Texas explosion facts emerge, report Glenn Hess and Jeff Johnson in C&EN this week, although much remains unknown: According to state and federal records, the retail facility stored some 270 tons of ammonium nitrate and 54,000 lb of anhydrous ammonia for sale to local farmers. … The facility appeared not to segregate ammonium nitrate, nor did it have automatic sprinkler systems, structural fire barricades, or other mechanisms to limit fires. Whether first responders were aware of what was in the warehouse and its potential for explosion is unknown. … Ammonium nitrate storage and use are controlled by state and federal regulations. However, it appears that West Fertilizer’s reports to regulators held conflicting information about what materials and quantities were stored, so this small retail distribution facility may not have triggered regulators’ notice. … Meanwhile, C&EN Deputy Editor-in-Chief Josh Fischman writes in an editorial about a 1947 ammonium nitrate explosion in Texas that killed nearly 600 people, including 27 firefighters, and destroyed 500 homes: On Oct. 20, 1947, C&EN reported that an expert at the President’s Conference on Fire Prevention said the disaster could have been prevented if “reasonable safety rules had been observed.” Apparently that hasn’t happened. There’s also been a West-related dust-up in California. Earlier this year, Texas Governor Rick Perry launched an ad campaign in California and visited the state to try to woo businesses “with promises of low taxes, loose regulations and a hard stance on organized labor,” reported the Los Angeles Times in February. Sacramento Bee cartoonist Jack Ohman subsequently responded to the West Fertilizer explosion with this cartoon. Perry responded that the cartoon inappropriately “mock[ed] the tragic deaths of my fellow Texans and our fellow Americans.” What say you, Safety Zone readers? Was the cartoon appropriately provoking or...

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Friday chemical safety round up
Apr19

Friday chemical safety round up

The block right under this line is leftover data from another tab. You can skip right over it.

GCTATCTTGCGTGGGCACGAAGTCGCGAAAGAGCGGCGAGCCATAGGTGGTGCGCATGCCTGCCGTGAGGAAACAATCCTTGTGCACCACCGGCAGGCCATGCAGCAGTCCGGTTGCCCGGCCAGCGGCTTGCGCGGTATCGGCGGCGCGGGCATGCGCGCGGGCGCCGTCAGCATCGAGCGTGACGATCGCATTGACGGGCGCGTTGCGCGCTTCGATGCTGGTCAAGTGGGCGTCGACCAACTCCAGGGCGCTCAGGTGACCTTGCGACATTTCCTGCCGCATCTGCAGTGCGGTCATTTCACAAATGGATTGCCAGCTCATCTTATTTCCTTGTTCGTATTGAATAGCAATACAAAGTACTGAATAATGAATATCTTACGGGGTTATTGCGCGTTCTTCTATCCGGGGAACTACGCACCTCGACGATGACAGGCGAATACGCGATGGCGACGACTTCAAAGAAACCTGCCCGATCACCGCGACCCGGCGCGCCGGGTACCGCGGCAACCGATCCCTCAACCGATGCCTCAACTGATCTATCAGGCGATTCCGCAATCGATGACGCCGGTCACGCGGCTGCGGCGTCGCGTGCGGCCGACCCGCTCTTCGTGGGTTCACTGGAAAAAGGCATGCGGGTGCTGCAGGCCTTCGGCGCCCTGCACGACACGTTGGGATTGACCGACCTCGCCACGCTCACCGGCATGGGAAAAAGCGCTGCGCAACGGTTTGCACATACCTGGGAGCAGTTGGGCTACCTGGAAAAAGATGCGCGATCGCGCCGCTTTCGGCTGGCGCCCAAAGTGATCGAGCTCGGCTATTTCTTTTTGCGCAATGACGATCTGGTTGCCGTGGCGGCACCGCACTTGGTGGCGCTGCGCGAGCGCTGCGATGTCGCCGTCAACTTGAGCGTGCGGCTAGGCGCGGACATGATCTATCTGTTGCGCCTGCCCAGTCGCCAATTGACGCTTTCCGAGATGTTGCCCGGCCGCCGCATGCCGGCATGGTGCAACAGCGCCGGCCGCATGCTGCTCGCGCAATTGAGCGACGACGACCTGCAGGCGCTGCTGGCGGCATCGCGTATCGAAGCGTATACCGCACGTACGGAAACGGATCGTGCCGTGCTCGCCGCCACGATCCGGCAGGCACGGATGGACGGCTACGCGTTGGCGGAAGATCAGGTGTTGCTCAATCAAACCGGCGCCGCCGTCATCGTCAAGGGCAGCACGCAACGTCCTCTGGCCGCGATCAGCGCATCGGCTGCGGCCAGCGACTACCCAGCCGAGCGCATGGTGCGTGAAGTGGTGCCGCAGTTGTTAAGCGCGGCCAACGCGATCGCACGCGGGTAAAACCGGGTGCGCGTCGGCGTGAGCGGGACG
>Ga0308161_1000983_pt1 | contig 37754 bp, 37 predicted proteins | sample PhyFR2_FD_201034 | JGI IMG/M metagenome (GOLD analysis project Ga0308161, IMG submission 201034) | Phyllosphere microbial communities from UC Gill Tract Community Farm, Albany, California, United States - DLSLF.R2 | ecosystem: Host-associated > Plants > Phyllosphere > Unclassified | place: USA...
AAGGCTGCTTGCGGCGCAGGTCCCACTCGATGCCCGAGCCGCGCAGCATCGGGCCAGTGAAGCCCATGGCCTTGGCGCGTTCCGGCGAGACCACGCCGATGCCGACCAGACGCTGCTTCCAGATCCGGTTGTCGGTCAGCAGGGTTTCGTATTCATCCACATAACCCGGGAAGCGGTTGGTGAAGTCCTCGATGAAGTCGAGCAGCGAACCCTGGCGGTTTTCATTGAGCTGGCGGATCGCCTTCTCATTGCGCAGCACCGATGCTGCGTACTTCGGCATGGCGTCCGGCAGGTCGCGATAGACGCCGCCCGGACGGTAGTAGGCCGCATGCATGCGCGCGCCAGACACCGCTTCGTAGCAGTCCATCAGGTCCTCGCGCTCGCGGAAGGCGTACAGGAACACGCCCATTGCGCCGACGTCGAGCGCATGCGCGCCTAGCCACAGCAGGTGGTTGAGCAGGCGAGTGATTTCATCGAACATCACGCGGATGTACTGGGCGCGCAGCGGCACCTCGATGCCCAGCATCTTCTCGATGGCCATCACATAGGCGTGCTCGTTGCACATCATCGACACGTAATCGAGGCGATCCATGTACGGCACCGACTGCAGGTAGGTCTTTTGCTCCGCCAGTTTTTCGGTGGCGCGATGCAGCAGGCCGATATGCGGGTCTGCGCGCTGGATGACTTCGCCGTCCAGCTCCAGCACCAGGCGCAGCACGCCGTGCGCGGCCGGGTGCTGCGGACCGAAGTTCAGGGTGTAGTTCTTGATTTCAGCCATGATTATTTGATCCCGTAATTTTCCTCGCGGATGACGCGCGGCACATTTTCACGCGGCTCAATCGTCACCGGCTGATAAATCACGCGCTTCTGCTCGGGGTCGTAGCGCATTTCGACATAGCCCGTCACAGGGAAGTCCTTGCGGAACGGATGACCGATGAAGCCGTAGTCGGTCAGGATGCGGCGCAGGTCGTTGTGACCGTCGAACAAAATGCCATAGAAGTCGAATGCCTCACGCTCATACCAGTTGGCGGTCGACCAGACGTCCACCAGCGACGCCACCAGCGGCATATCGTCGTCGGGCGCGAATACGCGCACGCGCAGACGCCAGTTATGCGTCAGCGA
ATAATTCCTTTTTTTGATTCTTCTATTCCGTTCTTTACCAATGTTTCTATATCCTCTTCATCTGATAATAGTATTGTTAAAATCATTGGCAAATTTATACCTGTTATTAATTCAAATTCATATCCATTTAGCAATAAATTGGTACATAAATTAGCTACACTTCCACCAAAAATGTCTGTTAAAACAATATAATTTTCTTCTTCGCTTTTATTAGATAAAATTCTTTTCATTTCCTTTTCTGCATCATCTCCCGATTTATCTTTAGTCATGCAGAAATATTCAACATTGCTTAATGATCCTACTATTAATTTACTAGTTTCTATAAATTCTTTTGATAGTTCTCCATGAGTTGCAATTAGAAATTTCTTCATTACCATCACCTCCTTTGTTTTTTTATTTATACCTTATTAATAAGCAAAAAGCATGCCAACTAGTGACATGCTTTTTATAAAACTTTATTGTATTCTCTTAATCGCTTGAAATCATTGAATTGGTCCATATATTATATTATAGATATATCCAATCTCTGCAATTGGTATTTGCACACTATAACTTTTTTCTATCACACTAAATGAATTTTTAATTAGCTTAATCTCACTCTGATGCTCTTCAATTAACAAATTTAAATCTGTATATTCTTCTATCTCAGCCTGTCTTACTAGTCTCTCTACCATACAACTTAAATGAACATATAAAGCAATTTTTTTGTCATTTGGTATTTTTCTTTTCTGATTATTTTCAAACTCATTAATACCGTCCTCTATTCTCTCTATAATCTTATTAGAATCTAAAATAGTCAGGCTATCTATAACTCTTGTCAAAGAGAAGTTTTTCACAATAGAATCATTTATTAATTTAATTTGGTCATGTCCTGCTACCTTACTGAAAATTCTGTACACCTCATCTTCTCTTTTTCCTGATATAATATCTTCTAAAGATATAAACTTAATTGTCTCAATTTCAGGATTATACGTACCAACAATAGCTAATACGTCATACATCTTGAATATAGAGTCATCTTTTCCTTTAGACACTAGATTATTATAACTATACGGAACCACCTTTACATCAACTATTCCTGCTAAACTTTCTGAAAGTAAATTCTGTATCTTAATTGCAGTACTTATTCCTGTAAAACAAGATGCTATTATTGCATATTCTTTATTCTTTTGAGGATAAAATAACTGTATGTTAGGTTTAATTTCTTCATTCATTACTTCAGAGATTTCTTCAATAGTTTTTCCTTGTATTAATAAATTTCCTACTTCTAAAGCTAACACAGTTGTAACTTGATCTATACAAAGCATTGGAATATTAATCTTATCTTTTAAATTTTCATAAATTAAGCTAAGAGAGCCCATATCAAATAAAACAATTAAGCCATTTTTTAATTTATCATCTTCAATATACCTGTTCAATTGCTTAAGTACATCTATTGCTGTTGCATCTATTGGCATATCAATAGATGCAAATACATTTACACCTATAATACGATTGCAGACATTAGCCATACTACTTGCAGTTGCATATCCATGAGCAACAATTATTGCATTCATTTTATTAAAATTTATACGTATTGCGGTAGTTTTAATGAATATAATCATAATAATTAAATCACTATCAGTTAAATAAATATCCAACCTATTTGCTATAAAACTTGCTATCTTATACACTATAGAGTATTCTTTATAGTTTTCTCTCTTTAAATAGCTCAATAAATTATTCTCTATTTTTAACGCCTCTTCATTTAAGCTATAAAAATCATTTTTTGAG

First up, our thoughts are with everyone in the Boston and West, Texas, areas today. Secondly, on the fertilizer explosion in West: Although early reports all said that the incident involved anhydrous ammonia, C&EN’s Jeff Johnson reported yesterday that ammonium nitrate was likely the explosive material at West Fertilizer Co. Today, the Los Angeles Times and New York Times both say the facility had ammonium nitrate. The NYT gives numbers: “540,000 pounds of ammonium nitrate on the site and 110,000 pounds of anhydrous ammonia.” The current toll is 12 confirmed dead, 60 missing, more than 200 injured, and many left homeless. I’m curious whether zoning laws actually allowed that amount of hazardous material so close to a residential area, two schools, and a nursing home. For local coverage, see the Waco Tribune and Dallas Morning News. Now on to other news from the past few weeks, skipping incidents and focusing other things that I’ve collected: Mark at Chemistry Blog posted about his grandfather’s chemical legacy: A day later I had sorted everything out into three categories: Category 1, mostly harmless (salts, some buffers etc). Category 2, most definitely not harmless (concentrated acids and such like). And the third category I called “What the f*** has he got here!” In the Pipeline posted a video, “made at some point by some French lunatics,” that nicely illustrates the hazards of working with chlorine trifluoride A debate on whether chemistry demos overly rely on explosions emerged on Twitter; ChemistryWorld gathered the tweets at Storify while Philosophically Distrubed blogged that “chemistry explosions are all bang and no buck“ It’s been a while since I’ve said this, but it’s worth a reminder: Students and postdocs, be aware that you may not be eligible for workers’ compensation if you’re injured in a lab (reminder courtesy of this story about injured student athletes being responsible for their health expenses) NOAA released updated Chemical Reactivity Worksheet software Accounts of Chemical Research published a special issue on Environmental Health & Safety Considerations for Nanotechnology As OSHA emphasizes safety, long-term health risks fester says the New York Times, in a piece that looks at exposure of furniture workers and n-propylbromide-containing glues The Pump Handle covered worker safety provisions in the Senate immigration reform bill The Defense Nuclear Facilities Safety Board says that the Hanford nuclear waste treatment plant “has design problems that could lead to chemical explosions, inadvertent nuclear reactions and mechanical breakdowns“ The April issue of the AIChE’s Process Safety Beacon is out: Have you heard a pressure relief valve chatter? The National Academy of Sciences published a review of the Department of Labor’s Site Exposure Matrix Database,...